Review: Thr3E Zisters, at Salvage Vanguard Theatre
by Michael Meigs
Robert Matney's solo appearance for the first eight minutes or so of Three Zisters is a pure delight. Attentively silent and diffident in his vaguely Russian garb, he greets the audience with his eyes, nibbles a pickle, checks the samovar, works through an exquisite sequence of business and gestures that leaves the audience rapt, fascinated by his subtle pantomime, reminiscent of Chaplin in the silents.
Once he finds his voice we learn that he's there to outline to us the plot of Chekhov's Three Sisters. His rapid review is done almost as reverie. He uses table objects as the characters of the 1900 theatre piece that brought a new style and sensibility to dramatic art. Matney reminds the audience of the plot sequenceand may actually be informing many of them for their first times.
He doesn't set the stage for the Pierson/Urnov adaptation of Chekhov's The Three Sisters, because Ia Ensterä's set does that, literally, by itself. After Matney clears off, the looming wall at the far depths of the SVT space animates itself and comes rolling forward, menacing under the cold gleaming stage lights, stopping only inches short of the theatre seats. We're flooded with cacophony as we suddenly see bloodless female bodies emerge from the windows and drape themselves bonelessly across the openings. They move, they speak, one delivers an eerie wailing monologue insisting that the smell of cut flowers is really the flowers screaming in pain. It's an exquisitely scary moment.
And from that point on the show goes rapidly, screamingly downhill.
Russian director Yury Urnov employs some of Austin's most dedicated and original stage talent to put on Baltimore artist Lola Pierson's mash-up of Chekhov and zombie scary-tales. The arrogant premise behind it is supremely inadapted to American audiences, for the two are lampooning and dismissing as irrelevant a theatre piece that entirely too few U.S. theatre goers know anything about. The concept might achieve a succes de scandale in Russia, where Chekhov is revered. Successive Soviet and Russian regimes interpreted his moodily indirect and diffuse pieces to suit themselves, and where art is embraced by politics it is all too often embalmed.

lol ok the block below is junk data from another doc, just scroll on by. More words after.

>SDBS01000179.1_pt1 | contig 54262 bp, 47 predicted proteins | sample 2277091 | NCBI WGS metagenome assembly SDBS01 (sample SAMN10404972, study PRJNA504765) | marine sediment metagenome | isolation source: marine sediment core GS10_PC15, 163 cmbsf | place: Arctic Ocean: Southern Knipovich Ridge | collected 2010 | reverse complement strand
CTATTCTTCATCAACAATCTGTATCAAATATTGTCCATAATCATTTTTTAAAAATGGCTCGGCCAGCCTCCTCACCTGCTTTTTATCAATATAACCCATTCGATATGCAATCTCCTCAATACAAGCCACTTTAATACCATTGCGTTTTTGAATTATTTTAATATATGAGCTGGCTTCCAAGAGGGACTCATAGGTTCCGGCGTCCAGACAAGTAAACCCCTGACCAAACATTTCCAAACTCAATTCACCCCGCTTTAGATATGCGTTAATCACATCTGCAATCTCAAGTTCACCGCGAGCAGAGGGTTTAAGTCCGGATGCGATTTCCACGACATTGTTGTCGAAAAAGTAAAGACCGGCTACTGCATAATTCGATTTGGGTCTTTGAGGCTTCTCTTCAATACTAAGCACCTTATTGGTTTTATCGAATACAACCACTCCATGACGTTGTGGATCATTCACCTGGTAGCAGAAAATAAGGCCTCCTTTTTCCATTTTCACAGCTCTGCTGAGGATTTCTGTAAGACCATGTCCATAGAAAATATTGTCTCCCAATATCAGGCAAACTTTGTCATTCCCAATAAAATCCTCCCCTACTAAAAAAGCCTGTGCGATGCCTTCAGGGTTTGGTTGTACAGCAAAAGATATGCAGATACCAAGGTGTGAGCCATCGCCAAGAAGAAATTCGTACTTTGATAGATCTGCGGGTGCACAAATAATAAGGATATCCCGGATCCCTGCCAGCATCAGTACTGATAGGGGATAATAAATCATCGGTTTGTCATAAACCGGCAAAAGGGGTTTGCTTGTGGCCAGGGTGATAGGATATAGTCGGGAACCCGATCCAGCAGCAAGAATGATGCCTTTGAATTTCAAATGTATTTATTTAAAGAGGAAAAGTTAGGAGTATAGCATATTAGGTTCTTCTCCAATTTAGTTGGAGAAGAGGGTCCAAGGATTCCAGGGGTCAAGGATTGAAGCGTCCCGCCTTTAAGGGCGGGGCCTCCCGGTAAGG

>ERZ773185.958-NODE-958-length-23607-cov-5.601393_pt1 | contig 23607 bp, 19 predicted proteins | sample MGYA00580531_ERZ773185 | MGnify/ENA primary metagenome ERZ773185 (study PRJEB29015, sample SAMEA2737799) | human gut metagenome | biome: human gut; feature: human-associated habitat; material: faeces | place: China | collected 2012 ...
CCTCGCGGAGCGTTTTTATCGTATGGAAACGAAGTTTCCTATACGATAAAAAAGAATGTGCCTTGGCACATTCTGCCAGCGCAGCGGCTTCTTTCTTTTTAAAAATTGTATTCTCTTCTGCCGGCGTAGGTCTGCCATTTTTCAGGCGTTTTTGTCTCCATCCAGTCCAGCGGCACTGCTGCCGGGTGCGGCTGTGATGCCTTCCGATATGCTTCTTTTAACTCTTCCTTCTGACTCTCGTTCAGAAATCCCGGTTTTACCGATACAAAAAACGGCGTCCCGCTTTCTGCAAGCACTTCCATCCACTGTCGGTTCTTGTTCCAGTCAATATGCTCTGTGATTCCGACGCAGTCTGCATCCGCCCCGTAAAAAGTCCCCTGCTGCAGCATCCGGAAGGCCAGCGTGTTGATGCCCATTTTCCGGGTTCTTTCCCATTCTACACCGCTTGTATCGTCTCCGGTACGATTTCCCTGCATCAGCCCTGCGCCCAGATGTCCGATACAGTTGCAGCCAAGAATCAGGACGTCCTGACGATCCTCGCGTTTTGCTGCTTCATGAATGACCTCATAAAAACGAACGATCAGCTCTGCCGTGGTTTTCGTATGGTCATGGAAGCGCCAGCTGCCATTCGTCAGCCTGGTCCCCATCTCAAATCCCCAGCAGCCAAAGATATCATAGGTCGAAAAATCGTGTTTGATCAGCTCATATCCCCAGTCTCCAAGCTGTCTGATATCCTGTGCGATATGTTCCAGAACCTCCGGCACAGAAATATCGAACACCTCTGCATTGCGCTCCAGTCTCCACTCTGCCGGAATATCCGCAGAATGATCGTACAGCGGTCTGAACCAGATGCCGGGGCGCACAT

But in the United States? Urnov's kinetic direction and Pierson's script flail away in every direction. Men hauling a casket (or at least, a box) through a howling tempest of music arrive at the sisters' remote estate, so far from the delights of Moscow, and they set about reviving those tired dead zombie corpses once again for a walkthrough of the plot. Noel Gaulin with his intense vocalization and stalking presence tells us how epic and how unmatched Chekhov the dramatist was; Zac Crofford appears swathed in his greatcoat as the battery commander Lt. Col. Vershnin, fiercely impatient that his men haven't yet gotten the dead sisters properly prepared for their zombie walkthrough.
There's a good deal of dismissive talk about the inadequacies of American acting practice and its insistence on the actor 'feeling the character's emotions' ('that's all superannuated Stanislavsky' seems to be the smartass message). The sisters are hauled about the stage, decorated, recostumed, subjected to the whims of the visitors. The enactment of the plot events of the original is cursory and incomplete, and the hectic events on stage eventually turn into a whirling, racing mess. The dead sisters appear to exact their revenge but they do not gain their rest.
Zombie stories have always left me cold, for there's already more than enough pain and threat in the real world, both in the great events and in daily round of our lives. But the extravagance, noise and unpredictability of the irrational story clearly pleased the audience at the Salvage Vanguard that Saturday night.
Aural and visual spectacle were laid on thick to make up for the lack of coherence. And lots of Austin's cool theatre folk were there, as well, both on stage and in the audience. Thr3e Zisters runs Thursdays through Saturdays at the SVT's larger space, and it's sure to be well attended by the few who know Chekhov and are curious to see this treatment and by the many who're excited by the prospect of cheap thrills.
2803 E Manor Rd
Austin, TX, 78722
January 22- February 14, 2015; VIP Performance: February 13
Thursdays - Saturdays at 8 p.m.
Tickets available here